While, over the last 30 years, the global ecomy's center of gravity has shifted to East Asia, the region has remained surprisingly free of interstate military conflict. Yet this era of peace and growth has been punctuated by periodic reminders of enduring security problems in the region-from China's military modernization, to unresolved territorial disputes, to persistent tensions on the Korean peninsula. This volume is one of the first to treat these issues of ecomics and security as interconnected rather than separate. Its authors-leading scholars from the U.S. and China-shed new light on this important nexus by applying insights from a rich variety of approaches to explore and explain the dynamics of a region whose importance for students of both international political ecomy and international security has grown dramatically. They show that both ecomic and security 'fundamentals' matter if one is to understand the reasons for, and evaluate the durability of, East Asia's recent peace and prosperity.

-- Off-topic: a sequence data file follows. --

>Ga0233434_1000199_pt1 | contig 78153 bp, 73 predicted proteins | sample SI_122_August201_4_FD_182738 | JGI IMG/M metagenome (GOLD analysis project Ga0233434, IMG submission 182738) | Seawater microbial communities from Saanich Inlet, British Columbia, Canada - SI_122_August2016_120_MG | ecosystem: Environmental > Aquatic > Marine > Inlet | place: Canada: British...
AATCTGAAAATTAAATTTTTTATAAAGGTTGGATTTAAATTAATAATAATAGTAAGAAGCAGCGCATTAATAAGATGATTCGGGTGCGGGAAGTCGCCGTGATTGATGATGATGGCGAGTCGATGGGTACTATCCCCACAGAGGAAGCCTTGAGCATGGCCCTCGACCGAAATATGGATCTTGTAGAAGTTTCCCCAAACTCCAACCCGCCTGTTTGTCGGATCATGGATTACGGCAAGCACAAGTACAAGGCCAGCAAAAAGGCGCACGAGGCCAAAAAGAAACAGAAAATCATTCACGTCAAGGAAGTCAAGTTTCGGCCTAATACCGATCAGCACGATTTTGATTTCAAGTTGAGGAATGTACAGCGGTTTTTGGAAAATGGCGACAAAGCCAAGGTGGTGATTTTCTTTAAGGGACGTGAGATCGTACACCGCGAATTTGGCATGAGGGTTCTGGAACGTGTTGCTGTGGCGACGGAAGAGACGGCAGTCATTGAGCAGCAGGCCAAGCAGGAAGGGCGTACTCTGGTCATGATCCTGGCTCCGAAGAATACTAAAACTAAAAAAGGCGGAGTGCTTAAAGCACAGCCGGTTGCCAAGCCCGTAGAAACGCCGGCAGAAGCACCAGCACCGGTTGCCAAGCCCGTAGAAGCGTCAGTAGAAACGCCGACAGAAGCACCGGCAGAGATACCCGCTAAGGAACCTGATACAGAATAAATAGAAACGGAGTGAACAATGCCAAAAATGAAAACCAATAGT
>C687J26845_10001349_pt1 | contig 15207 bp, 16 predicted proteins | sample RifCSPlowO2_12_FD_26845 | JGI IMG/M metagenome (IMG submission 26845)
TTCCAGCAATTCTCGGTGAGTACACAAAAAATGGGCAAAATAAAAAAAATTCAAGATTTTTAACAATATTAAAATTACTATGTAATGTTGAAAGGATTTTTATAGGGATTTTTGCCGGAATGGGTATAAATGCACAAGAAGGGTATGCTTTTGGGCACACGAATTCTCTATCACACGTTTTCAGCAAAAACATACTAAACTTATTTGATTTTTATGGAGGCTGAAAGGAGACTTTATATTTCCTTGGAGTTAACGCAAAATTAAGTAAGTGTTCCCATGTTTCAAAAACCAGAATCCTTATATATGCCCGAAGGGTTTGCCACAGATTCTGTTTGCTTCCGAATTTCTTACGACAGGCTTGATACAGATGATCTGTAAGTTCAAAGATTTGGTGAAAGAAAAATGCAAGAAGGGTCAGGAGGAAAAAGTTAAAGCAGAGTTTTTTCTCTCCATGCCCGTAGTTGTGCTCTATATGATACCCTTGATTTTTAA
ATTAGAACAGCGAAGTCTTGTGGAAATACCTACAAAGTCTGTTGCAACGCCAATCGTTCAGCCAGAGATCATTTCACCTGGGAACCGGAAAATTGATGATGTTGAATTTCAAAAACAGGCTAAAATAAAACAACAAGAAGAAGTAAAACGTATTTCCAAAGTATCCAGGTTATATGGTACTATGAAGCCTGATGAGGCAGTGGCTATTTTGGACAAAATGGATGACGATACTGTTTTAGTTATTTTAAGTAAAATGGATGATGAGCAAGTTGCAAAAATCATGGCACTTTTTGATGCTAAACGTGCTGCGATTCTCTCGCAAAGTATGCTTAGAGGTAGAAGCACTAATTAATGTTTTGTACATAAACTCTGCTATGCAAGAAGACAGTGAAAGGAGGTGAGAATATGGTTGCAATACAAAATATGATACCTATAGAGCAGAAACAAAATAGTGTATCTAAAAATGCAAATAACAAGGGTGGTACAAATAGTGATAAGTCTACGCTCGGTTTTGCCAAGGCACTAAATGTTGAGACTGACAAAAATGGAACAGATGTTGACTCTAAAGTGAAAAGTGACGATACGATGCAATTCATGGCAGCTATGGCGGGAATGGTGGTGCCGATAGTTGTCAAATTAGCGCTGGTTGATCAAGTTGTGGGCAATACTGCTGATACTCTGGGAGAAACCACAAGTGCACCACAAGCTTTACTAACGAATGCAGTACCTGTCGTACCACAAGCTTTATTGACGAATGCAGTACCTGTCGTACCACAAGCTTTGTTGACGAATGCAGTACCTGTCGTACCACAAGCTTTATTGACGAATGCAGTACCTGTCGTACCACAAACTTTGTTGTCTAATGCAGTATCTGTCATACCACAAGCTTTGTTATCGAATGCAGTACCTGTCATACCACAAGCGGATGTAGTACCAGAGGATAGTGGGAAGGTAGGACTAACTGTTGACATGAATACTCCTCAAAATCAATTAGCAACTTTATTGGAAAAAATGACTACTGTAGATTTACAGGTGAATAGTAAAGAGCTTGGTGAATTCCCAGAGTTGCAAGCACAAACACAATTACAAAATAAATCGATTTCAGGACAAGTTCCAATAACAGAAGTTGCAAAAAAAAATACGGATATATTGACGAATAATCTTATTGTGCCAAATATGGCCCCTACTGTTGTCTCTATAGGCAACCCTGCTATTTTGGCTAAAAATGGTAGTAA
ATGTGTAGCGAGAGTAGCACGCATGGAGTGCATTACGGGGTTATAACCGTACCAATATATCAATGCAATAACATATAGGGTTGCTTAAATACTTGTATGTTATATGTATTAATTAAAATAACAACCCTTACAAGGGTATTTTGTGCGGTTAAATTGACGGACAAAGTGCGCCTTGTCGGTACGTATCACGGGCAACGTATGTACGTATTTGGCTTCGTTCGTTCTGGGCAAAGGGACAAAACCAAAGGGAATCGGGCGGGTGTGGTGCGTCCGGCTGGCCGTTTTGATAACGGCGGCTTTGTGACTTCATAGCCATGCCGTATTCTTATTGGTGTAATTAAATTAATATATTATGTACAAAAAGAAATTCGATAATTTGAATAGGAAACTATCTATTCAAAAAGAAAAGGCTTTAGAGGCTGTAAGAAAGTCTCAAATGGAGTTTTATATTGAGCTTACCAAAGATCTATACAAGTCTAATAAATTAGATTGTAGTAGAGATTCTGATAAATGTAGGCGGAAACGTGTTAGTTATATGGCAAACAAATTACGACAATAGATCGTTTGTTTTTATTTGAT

Avery Goldstein is David M. Knott Professor of Global Politics and International Relations and Director of the Center for the Study of Contemporary China at the University of Pennsylvania. Edward D. Mansfield is Hum Rosen Professor of Political Science and Director of the Christopher H. Browne Center for International Politics at the University of Pennsylvania.